MANILA, Philippines (UPDATED) – The National Privacy Commission (NPC) suspended the delivery website of fast-food giant Jollibee, jollibeedelivery.com, over "serious vulnerabilities" in its online systems.
The NPC sent the suspension order to Jollibee Foods Corporation (JFC) on Tuesday, May 8, and also posted it on privacy.gov.ph.
In a statement on Tuesday, JFC said it complied by temporarily taking down the Jollibee delivery website. "As an additional precaution," it also voluntarily took down the delivery websites of its other brands, "with the exception of Burger King which is on a different platform."
"With this, we will be able to facilitate faster online delivery system improvements and update security measures that will further strengthen data protection," said JFC.
Around 18 million people on Jollibee's database – people who order using the website – are currently at "a very high risk" of being exposed to online harm, according to the NPC.
The commission said that users face such a high level of risk because "smaller systems with more robust security measures" have been exposed. Jollibee's systems, based on the NPC's findings, appear to be very weak.
The suspension order comes months after Jollibee reported a data breach back in December 2017.
JFC, through its data privacy officer J'Mabelard Gustilo, notified the NPC of a data breach that happened on December 8, 2017. Then-unknown entities were able to gain access to the customer database of jollibeedelivery.com.
The NPC’s investigation identified the breach to be a result of a proof-of-concept test, which it turns out was initiated by Jollibee’s own marketing public relations team through a third-party local cybersecurity firm. In this instance, the test was used to check if the systems were secure.
One of the members of the cybersecurity firm told the NPC that they were indeed able to exploit vulnerabilities, but did not scrape or exfiltrate any data, and that they only demonstrated their ability to access the data on jollibeedelivery.com.
It remains unclear as to why Jollibee's marketing public relations team was initiating a proof-of-concept test for cybersecurity matters related to their delivery website and why JFC's own data privacy officer appears to not have known about it.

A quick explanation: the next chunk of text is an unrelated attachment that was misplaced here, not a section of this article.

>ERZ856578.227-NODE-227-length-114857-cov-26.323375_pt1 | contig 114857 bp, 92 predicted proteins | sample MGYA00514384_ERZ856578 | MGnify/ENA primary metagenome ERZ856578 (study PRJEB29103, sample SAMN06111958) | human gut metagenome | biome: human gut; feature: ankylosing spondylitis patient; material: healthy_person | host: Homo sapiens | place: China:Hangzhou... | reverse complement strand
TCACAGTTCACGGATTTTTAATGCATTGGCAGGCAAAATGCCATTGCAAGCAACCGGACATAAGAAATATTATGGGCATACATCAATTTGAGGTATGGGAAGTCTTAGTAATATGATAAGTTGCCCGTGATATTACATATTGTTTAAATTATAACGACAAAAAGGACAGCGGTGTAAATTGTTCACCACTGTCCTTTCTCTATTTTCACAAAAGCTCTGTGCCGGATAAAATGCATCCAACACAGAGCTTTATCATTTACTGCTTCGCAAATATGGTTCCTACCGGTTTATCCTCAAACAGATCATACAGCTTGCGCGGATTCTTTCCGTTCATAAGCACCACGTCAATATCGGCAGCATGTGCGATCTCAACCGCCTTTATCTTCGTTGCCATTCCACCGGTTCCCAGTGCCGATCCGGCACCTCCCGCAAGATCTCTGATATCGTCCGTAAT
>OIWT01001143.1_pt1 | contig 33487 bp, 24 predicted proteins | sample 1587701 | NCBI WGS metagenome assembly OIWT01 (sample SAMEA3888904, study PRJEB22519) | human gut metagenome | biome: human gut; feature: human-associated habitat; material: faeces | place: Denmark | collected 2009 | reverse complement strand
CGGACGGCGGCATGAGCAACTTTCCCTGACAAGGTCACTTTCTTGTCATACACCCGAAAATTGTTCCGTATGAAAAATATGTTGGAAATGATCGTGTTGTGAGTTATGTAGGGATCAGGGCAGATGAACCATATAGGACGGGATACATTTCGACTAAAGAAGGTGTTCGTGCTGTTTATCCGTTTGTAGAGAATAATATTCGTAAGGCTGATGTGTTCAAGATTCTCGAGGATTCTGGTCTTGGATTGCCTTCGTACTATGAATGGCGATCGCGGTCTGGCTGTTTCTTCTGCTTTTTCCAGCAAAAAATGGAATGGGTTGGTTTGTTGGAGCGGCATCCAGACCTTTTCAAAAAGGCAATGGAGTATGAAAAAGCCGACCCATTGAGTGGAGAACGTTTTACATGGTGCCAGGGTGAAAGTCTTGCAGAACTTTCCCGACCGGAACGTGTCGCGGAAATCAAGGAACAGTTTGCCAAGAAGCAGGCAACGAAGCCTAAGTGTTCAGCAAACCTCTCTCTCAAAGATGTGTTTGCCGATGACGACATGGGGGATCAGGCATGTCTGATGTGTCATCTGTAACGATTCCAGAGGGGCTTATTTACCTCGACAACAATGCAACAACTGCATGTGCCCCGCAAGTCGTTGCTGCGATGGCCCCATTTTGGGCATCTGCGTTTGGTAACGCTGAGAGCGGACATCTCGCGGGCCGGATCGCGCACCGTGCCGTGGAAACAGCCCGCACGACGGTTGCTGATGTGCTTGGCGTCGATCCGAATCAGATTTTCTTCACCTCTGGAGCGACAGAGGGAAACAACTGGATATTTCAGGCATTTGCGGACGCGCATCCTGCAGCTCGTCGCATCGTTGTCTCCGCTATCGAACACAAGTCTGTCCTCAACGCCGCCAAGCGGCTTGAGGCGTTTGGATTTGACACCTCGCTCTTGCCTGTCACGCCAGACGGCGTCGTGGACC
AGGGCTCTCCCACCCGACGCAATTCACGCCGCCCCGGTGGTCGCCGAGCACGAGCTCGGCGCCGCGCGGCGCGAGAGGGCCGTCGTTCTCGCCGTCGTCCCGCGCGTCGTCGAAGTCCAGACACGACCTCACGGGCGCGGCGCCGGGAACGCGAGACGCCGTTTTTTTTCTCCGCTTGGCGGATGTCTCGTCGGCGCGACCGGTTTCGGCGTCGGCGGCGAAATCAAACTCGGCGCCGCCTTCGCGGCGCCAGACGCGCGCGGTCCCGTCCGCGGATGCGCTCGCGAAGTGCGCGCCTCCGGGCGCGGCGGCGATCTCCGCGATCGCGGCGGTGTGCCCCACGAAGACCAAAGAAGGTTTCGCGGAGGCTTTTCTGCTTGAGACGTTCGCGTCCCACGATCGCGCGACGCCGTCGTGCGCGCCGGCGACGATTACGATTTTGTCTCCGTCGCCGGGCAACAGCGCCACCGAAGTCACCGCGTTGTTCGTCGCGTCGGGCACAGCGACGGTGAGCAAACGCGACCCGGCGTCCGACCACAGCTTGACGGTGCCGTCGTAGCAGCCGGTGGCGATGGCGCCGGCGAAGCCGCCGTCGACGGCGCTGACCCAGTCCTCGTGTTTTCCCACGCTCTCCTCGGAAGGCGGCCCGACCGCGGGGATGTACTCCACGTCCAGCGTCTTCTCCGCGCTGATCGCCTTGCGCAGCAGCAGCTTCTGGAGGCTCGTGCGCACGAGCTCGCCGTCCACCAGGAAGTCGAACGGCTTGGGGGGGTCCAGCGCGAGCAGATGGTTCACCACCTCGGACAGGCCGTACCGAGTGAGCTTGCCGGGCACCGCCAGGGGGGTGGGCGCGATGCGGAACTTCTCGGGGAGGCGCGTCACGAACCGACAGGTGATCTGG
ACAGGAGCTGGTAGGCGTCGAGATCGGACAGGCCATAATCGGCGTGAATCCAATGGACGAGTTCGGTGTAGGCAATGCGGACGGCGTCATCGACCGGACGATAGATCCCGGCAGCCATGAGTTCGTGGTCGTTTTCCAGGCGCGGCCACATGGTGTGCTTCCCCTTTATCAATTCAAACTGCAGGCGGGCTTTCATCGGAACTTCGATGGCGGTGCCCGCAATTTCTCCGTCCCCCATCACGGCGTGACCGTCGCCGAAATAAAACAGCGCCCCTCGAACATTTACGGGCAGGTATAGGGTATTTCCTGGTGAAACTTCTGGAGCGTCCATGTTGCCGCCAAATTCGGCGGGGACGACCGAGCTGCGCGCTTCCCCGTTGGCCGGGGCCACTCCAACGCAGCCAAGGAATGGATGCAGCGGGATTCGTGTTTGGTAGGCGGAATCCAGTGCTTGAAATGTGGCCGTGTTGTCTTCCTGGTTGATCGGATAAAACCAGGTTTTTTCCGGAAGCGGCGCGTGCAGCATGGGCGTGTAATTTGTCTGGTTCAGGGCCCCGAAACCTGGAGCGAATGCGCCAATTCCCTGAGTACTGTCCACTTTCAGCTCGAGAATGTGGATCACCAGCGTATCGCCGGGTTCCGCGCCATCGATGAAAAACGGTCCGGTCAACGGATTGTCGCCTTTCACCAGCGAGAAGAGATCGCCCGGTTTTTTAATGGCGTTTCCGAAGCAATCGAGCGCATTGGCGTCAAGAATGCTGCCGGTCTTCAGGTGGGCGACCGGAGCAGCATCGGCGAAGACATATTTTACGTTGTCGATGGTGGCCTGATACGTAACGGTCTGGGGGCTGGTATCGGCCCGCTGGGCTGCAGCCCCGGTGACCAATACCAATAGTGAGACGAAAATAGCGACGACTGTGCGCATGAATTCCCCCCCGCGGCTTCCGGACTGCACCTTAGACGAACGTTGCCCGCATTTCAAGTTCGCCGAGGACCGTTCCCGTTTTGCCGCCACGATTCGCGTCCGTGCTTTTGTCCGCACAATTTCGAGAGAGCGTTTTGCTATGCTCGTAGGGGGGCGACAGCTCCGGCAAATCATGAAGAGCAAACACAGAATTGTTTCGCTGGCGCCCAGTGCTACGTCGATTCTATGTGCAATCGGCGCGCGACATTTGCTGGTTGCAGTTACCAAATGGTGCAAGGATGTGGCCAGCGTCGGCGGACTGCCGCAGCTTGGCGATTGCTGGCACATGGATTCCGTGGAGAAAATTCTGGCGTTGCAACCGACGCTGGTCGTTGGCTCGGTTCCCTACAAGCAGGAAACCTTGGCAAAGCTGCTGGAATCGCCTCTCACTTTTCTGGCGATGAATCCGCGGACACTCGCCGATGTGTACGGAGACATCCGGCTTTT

In the NPC document, Gustilo's only statement on the third-party local cybersecurity firm is that it was "treated as an uncontracted entity or stranger who had no authority to infiltrate their IT infrastructure."
After the incident, the NPC noted some data privacy improvements, but eventually found that the website still remains vulnerable to attackers with even "little to moderate technical knowledge and skill."
These conclusions have eventually led to the suspension order, which will be in place indefinitely, until new systems pass the NPC's tests.
Along with the suspension, JFC was also ordered to submit a security plan, reengineer its data infrastructure for privacy, conduct an assessment of the impact of the vulnerabilities, and file a monthly report until the data privacy issues are resolved.
"We are currently addressing the issues the [NPC] has outlined, and we are closely coordinating with them on this. Beyond what NPC shared, we have been conducting our own investigation and performing security checks on our system," JFC said.
"We assure the public that safeguarding the confidentiality of our customers' personal data remains Jollibee Foods Corporation's priority."
Prior to the suspension order, Gustilo admitted that the database protection was not up-to-date and that some data were not encrypted. He also mentioned company difficulties in putting up protection such as budgetary constraints, low prioritization, or outright disinterest within the organization. – Rappler.com